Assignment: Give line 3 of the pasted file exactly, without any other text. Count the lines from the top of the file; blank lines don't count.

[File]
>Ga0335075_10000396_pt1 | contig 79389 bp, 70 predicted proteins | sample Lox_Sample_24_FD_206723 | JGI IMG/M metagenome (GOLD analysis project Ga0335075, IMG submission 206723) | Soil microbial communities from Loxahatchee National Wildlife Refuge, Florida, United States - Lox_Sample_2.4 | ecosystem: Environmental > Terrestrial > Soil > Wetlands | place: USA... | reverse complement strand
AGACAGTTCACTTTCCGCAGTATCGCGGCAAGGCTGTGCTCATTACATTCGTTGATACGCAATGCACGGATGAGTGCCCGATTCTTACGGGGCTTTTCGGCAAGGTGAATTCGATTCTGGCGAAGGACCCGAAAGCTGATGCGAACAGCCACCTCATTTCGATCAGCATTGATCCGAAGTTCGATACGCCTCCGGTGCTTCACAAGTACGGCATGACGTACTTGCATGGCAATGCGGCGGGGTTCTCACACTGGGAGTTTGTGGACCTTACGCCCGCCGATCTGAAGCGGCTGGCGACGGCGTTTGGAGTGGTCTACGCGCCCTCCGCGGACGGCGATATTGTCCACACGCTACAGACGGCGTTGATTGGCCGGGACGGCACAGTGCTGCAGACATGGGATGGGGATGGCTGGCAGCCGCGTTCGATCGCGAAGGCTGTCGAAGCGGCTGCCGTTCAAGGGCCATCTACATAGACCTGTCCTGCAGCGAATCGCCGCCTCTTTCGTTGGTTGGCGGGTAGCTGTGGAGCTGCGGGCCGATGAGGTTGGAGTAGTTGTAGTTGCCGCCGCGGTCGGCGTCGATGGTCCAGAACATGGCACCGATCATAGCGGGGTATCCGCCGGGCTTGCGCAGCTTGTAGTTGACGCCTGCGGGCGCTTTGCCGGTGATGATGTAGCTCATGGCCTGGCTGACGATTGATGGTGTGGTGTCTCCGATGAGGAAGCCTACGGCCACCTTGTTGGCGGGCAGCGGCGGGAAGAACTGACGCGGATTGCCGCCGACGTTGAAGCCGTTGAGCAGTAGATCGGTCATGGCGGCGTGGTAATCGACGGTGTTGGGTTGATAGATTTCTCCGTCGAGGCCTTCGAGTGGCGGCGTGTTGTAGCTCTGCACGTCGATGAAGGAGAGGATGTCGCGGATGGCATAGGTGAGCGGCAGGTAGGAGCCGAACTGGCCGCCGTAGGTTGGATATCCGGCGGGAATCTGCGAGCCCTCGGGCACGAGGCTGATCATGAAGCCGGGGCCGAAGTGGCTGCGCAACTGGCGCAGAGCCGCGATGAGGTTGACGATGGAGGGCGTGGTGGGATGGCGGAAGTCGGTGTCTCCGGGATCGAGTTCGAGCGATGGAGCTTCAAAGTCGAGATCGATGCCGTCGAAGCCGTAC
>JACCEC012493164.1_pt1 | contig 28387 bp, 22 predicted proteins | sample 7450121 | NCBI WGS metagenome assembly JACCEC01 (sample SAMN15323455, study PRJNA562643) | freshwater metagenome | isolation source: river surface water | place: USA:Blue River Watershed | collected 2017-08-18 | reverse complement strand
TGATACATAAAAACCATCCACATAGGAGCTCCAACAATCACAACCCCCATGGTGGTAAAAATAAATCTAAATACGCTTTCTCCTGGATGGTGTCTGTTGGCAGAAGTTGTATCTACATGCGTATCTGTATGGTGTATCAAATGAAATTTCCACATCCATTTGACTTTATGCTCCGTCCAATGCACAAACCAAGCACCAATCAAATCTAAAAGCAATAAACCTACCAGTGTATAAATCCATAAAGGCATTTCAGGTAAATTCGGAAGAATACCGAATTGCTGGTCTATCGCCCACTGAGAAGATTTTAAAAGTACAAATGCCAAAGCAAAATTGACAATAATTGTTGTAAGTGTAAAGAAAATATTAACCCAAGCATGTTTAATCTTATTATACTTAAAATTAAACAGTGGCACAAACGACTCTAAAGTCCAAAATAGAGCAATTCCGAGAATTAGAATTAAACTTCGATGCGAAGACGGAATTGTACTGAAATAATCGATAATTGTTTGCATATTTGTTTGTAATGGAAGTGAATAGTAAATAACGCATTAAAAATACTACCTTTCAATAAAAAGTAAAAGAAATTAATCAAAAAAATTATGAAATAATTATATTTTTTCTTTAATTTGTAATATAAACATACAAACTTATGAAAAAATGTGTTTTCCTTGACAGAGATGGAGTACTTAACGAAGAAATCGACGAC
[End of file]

>JACCEC012493164.1_pt1 | contig 28387 bp, 22 predicted proteins | sample 7450121 | NCBI WGS metagenome assembly JACCEC01 (sample SAMN15323455, study PRJNA562643) | freshwater metagenome | isolation source: river surface water | place: USA:Blue River Watershed | collected 2017-08-18 | reverse complement strand